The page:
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THE COMFORT
OF STRANGERS

 

Photography by Arianna LagoStyling by Simone Konu-Rae



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Christian Dior’s affinity with Mexico can be traced back to his first collection in 1947, which featured a ball gown simply named after the country. In the years to come, other designs followed – Acapulco, Soirée à Mexico – and Mexique, a tulle dress embroidered with golden scales, which was famously reimagined in a dot and scallop pattern by Wallis Simpson. The garments captured across these pages align this historic relationship with current creative director Maria Grazia Chiuri’s own fascination with the country’s contemporary design landscape and the work of its craftspeople.

For her Resort 2024 collection, shot on location in Venice, Chiuri brought her vision to the Baroque courtyard of Antiguo Colegio de San Ildefonso in Mexico City, where Frida Kahlo studied – honouring the country’s history of female artistry, and the house’s commitment to traditional handwork as practised by silversmiths, weavers and embroiderers, as well as hemp-, lace- and silk lacemakers.

As is always the case with her destination spectacles, Chiuri enlisted the help of local artisans to bring to the forefront Mexico’s savoir-faire. Nahua weaver and co-founder of the Yolcentle Textile Workshop, Hilán Cruz, lent his hand to an array of intricate embroideries on a series of Dior silken taffeta dresses and colourful quechquemitls, which reflected the flora and fauna of his local environment in Puebla.

Pedro Meza, the founder of Sna Jolobil, which employs artisans from Mexico’s Chiapas region, led a team of makers to create a fuschia wrapover gaban and matching textile for a Dior Book Tote Bag, woven on a backstrap loom with tassel yarn embroideries from the Tzotzil communities of Zinacantán and San Juan Chamula.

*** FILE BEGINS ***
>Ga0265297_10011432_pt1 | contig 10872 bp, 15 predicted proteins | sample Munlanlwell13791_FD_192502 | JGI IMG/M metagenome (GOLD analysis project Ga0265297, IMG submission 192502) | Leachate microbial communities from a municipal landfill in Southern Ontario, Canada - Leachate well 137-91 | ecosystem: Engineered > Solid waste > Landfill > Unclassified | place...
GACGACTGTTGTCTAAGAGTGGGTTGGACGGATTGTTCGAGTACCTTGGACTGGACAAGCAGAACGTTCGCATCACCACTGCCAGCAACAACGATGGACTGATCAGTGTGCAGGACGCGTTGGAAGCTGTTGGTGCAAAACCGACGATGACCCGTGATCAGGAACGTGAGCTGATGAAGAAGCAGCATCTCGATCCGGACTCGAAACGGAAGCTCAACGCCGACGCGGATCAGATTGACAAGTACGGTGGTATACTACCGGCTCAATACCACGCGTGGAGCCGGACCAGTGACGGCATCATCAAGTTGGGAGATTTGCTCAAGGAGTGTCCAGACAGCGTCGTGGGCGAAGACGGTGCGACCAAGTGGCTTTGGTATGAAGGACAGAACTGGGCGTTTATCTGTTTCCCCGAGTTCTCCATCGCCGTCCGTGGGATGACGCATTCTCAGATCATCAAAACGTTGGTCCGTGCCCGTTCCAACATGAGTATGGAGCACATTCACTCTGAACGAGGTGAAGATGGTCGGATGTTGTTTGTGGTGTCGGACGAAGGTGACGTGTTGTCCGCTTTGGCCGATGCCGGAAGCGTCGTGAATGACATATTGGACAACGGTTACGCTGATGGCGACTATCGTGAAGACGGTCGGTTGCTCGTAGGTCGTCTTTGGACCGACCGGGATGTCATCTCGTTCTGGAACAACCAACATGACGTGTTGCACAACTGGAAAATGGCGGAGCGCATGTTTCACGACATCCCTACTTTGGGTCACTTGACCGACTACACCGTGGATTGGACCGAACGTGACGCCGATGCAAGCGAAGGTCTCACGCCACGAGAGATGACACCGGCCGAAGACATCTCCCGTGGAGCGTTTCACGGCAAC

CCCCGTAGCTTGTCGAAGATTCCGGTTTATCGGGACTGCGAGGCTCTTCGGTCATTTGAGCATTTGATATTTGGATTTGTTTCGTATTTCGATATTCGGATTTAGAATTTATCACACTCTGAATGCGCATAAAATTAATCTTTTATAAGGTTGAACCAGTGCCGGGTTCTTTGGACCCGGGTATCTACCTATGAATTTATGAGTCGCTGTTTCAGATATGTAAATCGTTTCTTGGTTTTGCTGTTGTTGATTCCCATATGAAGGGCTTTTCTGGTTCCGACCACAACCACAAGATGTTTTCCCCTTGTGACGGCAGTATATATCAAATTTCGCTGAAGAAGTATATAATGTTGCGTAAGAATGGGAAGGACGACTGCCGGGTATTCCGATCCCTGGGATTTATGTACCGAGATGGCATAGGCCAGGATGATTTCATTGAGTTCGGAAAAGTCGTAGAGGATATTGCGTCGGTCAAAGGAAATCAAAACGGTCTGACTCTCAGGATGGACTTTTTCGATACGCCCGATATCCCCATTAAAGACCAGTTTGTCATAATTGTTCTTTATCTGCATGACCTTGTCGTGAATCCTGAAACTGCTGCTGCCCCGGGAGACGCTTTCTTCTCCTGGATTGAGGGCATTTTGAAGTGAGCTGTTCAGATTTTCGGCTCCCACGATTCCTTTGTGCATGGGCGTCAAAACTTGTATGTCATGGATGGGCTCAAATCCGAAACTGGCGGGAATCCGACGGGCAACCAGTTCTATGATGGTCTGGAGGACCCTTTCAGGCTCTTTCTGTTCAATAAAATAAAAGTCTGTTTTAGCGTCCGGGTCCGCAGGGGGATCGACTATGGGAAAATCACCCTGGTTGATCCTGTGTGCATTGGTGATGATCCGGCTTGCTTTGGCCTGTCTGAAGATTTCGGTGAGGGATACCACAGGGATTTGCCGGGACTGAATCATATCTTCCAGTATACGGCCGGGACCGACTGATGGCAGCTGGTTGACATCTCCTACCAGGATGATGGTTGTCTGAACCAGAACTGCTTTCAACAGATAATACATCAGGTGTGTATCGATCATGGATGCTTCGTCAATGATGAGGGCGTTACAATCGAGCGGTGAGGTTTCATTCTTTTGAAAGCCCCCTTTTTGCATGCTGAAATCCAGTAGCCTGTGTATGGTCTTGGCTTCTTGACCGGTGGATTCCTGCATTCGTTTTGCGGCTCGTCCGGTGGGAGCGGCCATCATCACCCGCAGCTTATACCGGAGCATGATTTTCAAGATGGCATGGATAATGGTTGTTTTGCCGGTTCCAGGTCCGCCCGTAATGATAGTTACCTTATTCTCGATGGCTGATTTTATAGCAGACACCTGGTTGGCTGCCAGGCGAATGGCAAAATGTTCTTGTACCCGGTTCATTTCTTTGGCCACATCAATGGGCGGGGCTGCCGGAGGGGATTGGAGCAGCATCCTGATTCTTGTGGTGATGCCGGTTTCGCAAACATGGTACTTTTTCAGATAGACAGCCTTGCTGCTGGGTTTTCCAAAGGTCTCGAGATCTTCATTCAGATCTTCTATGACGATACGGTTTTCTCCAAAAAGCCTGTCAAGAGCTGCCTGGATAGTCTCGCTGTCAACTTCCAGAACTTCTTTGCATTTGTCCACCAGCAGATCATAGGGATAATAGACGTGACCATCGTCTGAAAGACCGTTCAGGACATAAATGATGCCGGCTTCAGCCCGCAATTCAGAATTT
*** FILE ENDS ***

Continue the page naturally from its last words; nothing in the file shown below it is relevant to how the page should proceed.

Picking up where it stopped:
Remigio Mestas, a second-generation textile researcher and advocate for the preservation of Oaxaca’s artisanal textiles, oversaw the creation of four traditional huipiles – loose-fitting tunics, generally made from two or three rectangular pieces of fabric – decorated with chain-stitch embroidery. Styled as T-shirts and worn with denim, these looks marked the seamless integration of heritage craft and a contemporary context. The house’s signature Bar suit was reimagined by Rocinante, an Oaxaca-based brand made up of an all-female Mixtec team, led by Narcy Areli Morales. Their geometric, brightly-coloured, hand-stitched motifs, which swept across both jacket and skirt, portrayed the botanical specimens of the region, paying homage to the importance of women at the intersection of artistry and science. Butterfly motifs made their wandering way across the collection, taken from a print that Chiuri found in the Dior archive that was designed during Marc Bohan’s tenure at the house in the late 1950s. Chunky belt buckles, delicate necklaces and rings were hand cast in silver in collaboration with Rafael Villa Rojas, who manages Plata Villa, a workshop that has been operating in Mexico City for 81 years, perfecting the crafts of silversmithing and jewellery making.

Each stitch rooted in the artistry of Mexican traditions wove together both past and present, celebrating a shared appreciation for the preservation of the handmade and throwing light on those lives often left in the shadows. Following Kahlo’s mingling of the aesthetics of botany, feminism and magical realism, Chiuri presents a melding of the natural and social environments of Mexico in a collection of triumphant abundance. ◉

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